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24 November 2014

Lone Survivor: just because a film shows the ugly side of war, doesn’t mean it’s an anti-war film

Anti-war films often aren't because they still glamourise combat, or fail to ask questions about the wider political reasons for nations to go to war.

By sam Moore

Propaganda by way of stylised militarism is a tradition as old as cinema itself, ranging all the way back from John Wayne’s pro-Vietnam War movie The Green Berets to the true-life tale of Marcus Luttrell in Lone Survivor, and 2012’s Act of Valor, which starred real-life Navy SEALs. They are movies born out of aggressive nationalism and a pro-military world where a celebration of chaos and horror has replaced thoughtful consideration and criticism. These are films that flat-out glamourise warfare and depict soldiers as noble heroes regardless of their actions, but even the greatest war films – your Full Metal Jackets and your The Thin Red Lines – are split into good guys versus bad guys, and whilst the villains may not be cartoonish racist caricatures the message is still the same: war will make you a hero.

I think back to a comment made by Steven Spielberg in the aftermath of the release of Saving Private Ryan: “every war movie, good or bad, is an anti-war movie”. What I think he means with that comment is that as long as war movies depict war as violent and horrifying then they are depicting war as bad, therefore being anti-war. Obviously nobody who watched Saving Private Ryan would leave the cinema thinking the Normandy landings were a jolly and a laugh, just as obviously nobody watching The Green Berets sits there thinking Vietnam looks like a party. Indeed, the only film I can think of that makes war look like “fun” is Top Gun, with its 80s pop rock and unintentional homoeroticism.

But Spielberg is forgetting something. War movies are action movies: they feature huge awe-inspiring set-pieces, they’re blockbusters designed to dazzle and, most of all, they are exciting and thrilling. And if you show war as exciting and thrilling, then, even inadvertently, you are condoning it. Even when not strictly glorifying war, it is never condemned or discouraged – it’s just there, seemingly as a necessity that cannot be avoided.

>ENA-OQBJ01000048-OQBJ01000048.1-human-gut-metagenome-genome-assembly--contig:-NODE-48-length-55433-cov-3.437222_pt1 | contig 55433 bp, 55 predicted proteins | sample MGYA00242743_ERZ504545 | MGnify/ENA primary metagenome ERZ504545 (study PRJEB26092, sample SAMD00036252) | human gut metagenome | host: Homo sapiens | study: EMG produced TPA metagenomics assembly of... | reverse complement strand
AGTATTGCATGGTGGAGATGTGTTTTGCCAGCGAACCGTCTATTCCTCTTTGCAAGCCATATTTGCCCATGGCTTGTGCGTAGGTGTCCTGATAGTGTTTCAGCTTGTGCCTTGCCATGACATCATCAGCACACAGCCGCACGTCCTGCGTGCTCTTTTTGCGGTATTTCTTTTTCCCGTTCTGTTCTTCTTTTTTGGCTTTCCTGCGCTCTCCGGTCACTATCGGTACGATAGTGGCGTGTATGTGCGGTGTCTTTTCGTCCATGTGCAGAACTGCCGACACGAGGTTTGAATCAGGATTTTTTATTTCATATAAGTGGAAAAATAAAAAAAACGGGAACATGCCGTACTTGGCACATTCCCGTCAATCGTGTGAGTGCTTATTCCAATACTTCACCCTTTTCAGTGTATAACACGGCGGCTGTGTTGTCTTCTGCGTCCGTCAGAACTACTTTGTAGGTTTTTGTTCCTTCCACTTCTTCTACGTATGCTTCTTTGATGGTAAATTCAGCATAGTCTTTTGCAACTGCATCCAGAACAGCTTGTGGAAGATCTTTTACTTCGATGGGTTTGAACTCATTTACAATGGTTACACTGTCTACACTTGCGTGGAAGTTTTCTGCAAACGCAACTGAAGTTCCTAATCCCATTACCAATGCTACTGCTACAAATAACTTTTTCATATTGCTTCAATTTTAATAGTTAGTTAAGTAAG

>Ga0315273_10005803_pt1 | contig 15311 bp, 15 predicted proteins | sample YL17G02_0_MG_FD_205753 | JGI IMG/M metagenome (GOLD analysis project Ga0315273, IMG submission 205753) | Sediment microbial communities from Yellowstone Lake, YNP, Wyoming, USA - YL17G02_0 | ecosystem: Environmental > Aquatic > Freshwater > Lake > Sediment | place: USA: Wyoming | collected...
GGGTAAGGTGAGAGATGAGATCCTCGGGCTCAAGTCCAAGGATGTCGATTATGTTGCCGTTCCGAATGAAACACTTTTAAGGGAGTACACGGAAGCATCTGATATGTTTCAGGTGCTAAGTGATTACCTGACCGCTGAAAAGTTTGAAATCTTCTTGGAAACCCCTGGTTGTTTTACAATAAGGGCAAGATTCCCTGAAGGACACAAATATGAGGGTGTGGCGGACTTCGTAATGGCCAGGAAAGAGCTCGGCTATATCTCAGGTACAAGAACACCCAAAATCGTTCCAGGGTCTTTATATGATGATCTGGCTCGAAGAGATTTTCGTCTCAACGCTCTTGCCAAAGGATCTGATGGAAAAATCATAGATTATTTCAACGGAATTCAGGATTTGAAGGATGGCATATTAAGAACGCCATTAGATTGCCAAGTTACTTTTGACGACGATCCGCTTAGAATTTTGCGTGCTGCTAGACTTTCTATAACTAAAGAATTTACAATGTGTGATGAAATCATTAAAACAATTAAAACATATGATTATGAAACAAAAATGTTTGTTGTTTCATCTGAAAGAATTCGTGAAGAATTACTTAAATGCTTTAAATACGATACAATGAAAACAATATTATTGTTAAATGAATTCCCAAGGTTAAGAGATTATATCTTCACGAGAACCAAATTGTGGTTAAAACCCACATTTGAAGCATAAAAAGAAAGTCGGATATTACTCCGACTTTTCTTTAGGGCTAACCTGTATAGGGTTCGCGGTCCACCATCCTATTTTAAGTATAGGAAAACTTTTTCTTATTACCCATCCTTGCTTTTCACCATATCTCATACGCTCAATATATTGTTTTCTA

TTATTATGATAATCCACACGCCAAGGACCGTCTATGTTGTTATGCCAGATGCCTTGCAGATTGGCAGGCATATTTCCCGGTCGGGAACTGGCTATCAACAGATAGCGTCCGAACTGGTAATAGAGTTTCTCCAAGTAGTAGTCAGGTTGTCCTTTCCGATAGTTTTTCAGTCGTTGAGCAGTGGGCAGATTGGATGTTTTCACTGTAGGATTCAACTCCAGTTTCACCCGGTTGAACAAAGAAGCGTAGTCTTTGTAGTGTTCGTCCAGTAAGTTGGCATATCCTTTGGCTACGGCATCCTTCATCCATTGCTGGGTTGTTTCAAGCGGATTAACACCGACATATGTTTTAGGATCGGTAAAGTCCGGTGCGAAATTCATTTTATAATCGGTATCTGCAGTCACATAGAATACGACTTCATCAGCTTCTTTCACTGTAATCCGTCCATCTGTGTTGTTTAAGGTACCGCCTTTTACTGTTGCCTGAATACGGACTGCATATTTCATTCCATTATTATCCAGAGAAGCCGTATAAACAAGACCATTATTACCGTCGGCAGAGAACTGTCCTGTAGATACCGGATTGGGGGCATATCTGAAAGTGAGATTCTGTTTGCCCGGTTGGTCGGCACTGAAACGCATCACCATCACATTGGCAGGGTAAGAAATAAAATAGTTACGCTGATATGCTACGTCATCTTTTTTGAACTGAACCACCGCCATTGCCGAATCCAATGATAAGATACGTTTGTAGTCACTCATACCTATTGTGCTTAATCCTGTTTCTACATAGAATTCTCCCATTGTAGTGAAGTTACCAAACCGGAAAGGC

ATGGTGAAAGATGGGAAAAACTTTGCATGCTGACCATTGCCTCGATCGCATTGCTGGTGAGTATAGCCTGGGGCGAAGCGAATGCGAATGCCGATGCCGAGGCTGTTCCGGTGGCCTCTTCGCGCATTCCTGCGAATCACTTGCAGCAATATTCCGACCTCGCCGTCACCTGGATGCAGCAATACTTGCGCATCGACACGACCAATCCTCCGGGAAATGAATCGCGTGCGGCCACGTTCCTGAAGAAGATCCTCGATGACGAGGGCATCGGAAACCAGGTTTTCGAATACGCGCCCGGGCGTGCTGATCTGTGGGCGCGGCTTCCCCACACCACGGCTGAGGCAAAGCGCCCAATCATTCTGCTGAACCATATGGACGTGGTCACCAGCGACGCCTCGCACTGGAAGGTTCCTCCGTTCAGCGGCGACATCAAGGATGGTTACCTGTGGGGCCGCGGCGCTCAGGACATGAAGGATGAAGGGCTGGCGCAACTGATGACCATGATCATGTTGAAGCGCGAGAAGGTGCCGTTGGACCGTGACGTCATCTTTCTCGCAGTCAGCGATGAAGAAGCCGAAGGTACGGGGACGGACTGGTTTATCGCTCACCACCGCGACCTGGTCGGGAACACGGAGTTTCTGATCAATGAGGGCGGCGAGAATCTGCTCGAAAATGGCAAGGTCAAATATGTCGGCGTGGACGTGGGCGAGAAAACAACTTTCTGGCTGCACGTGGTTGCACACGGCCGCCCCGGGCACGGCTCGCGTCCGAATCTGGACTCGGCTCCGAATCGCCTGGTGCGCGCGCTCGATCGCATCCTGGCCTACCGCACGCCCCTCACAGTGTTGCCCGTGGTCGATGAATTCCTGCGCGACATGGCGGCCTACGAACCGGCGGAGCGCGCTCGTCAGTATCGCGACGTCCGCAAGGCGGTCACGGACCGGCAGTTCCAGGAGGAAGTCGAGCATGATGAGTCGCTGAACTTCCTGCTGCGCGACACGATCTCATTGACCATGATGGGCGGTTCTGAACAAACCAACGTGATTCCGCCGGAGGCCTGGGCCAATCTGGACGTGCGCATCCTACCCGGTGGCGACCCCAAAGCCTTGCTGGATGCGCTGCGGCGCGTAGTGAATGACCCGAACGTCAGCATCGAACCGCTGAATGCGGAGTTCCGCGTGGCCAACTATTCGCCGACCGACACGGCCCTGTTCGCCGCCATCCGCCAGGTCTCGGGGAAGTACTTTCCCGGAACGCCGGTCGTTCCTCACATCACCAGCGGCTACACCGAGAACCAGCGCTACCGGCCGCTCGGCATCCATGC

All war movies feature heroes because the action genre calls on a protagonist to root for, but what movies like Lone Survivor and Act of Valor have done is transform them into superheroes that are completely infallible unless they come up against an entire army. In the case of Lone Survivor, a film full of highly stylised carnage that acts as little more than a recruitment video, the message seems to be that dying at war is a noble deed and will make you a hero amongst your fellow man. I can’t think of a more pro-war message.

Lone Survivor is the most troubling war movie I’ve seen in some time, and a film I expect to not be a million miles away from it (American Sniper, a biopic of Chris Kyle, the most lethal sniper in US military history) is to be released soon. That these films tend to be very popular means the studios making them aren’t going to stop. Lone Survivor has a porno aesthetic: it’s loud, hammering and takes voyeuristic glee in its many money shots. This is a pitfall only a handful of war films manage to avoid. Directors like Peter Berg do not want to humanise these soldiers, doing so would reveal them as flawed and conflicted and would ask whether the war they are fighting is just or ethical, such a move would risk the idea of offence and is there a really an audience for a film where the military are anything but superstars?

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Which brings us to the question of “what does an anti-war movie look like?” In my mind it looks like Apocalypse Now or Elem Kilmov’s extraordinary masterpiece Come and See, a story of a Belarusian boy who joins the Soviet resistance in the Second World War; they’re both films about terror and how war corrupts us all to the point of insanity. They’re two great anti-war pieces of art, haunting to the point of nightmare, and never “exciting”. Even the extravagant set-pieces of Apocalypse Now are underlined with a surrealism and an insidiousness that makes them impossible to enjoy – it’s more you’re the observer of this eternal chaos that destroys the souls of men.

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That so many American war films fail to acknowledge or critique any of the political reasons that lead to soldiers having to fight at all is doubly galling in the context of all of the terror – from Abu Ghraib to drone strikes – that the US government is itself responsible for, and it in turn makes the recent batch of glorious, heroic war movies even more toxic. The end result of these kinds of war films being made is, deliberate or not, that more men are going to be joining the armed forces, be it here, the US or wherever else these films get mass distribution (which, when your film stars Mark Wahlberg, is pretty much all over the globe). There isn’t much, or any, art in a cinema which acts mainly as a recruitment tool for the army.